Effective Adolescent Sexual and Reproductive Health Education Programs in Sub-Saharan Africa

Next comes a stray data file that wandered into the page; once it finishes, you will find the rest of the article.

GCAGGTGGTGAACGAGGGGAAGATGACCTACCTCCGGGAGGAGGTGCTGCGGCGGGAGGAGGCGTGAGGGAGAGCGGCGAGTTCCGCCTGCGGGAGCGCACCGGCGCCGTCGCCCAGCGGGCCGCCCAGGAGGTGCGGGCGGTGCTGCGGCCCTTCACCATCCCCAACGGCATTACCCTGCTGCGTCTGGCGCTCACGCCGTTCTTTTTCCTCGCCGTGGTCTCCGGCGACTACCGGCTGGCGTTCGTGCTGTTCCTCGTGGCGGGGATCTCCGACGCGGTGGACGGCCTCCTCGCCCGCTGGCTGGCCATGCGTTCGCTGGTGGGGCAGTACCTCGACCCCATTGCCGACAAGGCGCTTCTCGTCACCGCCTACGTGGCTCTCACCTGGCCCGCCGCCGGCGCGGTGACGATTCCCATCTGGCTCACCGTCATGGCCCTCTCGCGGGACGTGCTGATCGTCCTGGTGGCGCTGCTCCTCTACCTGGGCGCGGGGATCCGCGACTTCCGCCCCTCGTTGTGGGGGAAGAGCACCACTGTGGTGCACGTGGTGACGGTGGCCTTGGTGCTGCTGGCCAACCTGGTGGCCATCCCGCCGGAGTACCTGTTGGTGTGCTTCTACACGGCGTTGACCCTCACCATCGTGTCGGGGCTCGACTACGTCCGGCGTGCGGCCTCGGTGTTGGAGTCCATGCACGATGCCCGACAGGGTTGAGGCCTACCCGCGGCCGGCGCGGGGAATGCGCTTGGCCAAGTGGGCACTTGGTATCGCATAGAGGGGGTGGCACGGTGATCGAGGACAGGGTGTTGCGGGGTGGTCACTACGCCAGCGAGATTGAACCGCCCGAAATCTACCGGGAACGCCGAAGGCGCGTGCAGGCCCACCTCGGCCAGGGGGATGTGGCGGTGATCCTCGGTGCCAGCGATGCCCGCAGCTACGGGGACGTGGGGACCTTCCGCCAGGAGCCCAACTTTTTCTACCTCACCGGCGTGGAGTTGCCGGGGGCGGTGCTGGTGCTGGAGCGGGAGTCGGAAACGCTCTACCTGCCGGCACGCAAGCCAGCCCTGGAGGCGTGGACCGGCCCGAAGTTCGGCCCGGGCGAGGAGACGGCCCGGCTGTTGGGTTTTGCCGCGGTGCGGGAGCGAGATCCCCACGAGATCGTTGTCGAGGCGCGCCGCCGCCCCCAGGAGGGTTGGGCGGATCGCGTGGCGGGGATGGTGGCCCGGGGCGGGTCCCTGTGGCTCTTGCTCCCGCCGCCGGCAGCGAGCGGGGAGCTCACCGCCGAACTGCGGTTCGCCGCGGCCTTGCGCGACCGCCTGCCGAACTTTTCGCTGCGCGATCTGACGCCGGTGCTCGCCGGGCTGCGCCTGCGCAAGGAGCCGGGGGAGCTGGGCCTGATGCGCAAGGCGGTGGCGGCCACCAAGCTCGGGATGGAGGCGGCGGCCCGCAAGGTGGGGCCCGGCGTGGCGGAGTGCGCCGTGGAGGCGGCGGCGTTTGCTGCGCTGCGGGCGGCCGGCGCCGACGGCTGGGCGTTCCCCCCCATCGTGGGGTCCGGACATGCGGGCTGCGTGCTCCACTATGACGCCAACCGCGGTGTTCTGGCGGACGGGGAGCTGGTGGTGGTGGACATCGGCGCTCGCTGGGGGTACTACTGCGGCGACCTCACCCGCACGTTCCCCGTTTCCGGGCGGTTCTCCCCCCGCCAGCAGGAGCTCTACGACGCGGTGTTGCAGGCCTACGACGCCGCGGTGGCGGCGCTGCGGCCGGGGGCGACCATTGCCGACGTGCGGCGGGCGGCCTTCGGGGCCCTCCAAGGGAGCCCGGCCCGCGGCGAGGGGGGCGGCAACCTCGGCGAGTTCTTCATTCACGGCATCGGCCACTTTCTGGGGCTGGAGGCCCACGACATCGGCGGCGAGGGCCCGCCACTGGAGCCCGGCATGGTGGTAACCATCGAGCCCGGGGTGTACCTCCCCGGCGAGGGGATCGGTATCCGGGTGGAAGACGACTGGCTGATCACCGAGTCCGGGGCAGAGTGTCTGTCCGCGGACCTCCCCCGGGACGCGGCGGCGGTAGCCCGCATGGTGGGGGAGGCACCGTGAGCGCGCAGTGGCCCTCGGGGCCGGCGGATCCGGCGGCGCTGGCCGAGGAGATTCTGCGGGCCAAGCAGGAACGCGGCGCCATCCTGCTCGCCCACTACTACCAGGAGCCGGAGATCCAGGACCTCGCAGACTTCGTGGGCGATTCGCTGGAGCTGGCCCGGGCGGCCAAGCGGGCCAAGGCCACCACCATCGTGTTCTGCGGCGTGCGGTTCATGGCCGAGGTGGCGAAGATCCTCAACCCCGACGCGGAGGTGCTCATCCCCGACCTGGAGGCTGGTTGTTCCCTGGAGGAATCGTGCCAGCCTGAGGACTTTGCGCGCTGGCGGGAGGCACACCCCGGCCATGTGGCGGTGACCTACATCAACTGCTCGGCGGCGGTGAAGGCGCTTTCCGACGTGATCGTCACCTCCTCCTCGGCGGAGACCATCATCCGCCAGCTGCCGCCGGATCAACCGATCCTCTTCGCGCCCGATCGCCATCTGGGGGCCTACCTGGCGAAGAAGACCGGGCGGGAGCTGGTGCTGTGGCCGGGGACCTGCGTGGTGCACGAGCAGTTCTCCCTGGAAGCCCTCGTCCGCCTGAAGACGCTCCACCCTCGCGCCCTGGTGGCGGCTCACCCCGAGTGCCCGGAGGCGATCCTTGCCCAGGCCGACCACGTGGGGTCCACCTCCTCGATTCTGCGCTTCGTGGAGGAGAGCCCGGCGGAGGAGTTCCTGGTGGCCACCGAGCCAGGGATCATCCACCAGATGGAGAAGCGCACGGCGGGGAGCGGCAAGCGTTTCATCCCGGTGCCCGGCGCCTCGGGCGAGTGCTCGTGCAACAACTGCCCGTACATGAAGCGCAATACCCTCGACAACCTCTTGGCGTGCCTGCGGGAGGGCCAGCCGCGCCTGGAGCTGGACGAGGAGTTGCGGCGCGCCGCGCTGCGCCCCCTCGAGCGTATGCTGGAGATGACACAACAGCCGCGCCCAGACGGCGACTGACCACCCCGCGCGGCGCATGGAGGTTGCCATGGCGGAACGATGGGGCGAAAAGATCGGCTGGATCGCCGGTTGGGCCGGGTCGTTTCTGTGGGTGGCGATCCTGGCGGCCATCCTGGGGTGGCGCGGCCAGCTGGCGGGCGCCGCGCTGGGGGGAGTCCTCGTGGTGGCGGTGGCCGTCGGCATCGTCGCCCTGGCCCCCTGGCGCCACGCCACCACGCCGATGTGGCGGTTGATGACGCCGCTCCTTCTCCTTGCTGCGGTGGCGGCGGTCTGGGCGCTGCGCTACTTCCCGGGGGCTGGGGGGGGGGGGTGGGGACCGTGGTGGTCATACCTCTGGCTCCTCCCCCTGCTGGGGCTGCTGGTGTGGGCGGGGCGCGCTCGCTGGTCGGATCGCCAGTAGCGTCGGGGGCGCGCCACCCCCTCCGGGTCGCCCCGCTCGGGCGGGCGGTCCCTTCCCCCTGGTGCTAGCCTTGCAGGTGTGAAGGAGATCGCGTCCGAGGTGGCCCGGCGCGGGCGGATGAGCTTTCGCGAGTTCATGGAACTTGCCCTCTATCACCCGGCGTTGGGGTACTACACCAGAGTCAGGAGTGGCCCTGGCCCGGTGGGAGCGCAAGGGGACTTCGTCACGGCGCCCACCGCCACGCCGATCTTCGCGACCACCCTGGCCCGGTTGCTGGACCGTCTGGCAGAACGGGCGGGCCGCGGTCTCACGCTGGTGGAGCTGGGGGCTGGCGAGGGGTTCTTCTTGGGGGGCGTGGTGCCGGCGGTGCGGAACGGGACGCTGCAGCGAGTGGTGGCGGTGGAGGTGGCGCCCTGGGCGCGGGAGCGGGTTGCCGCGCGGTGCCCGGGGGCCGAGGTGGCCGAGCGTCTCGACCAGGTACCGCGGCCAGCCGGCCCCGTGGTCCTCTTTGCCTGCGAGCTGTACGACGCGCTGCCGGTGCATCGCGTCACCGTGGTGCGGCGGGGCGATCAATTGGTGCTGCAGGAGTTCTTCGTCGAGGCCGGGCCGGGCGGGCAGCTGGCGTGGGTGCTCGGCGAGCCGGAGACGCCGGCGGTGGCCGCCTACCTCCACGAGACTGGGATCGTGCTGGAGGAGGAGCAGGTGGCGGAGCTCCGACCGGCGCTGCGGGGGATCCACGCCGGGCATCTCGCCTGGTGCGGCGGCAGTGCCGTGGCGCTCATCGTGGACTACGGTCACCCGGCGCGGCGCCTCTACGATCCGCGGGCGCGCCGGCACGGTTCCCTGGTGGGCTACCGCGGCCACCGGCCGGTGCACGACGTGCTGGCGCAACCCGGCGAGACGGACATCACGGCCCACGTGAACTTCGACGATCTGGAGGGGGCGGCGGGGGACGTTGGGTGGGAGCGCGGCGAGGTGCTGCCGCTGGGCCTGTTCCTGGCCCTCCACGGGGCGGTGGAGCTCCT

Background: The objective of this review was to explore and identify feasible, socially acceptable and effective adolescent sexual and reproductive health education (ASRHE) programs in sub-Saharan Africa. Methods: Four databases were searched to identify studies conducted within the past 15 years which evaluate the effectiveness of ASRHE programs in sub-Saharan Africa. The databases searched were Embase, Medline, CINAHL, PyscINFO. A further search for relevant articles was made in the Google scholar website. The title and abstract of each article were analyzed for relevance by applying inclusion and exclusion criteria. Further scrutiny and extraction of the studies was completed by selecting only those studies which met the criteria for inclusion. Results: Fifteen studies were identified. School, peer, mass media, health facility and community based ASRHE programs showed positive impact in one or more of the following outcomes in adolescents in sub-Saharan Africa: ( i) knowledge of HIV transmission; (ii) perceived personal risk of contracting HIV/ AIDS; (iii) self-efficacy to negotiate condom use; (iv) discussion with others about HIV/AIDS or condom use; (v) abstinence from sexual relations; (vi) reduction in high-risk sexual behavior; (vii) condom use (vii) testing for sexually transmitted infection (STI) and (viii) treatment seeking behavior. Conclusion: ASRHE programs of diverse forms can produce positive change in adolescent sexual and reproductive health (ASRH). There is need for rigorous research to assess long term behavioral effects of culturally tailored comprehensive ASRHE programs in sub-Saharan Africa.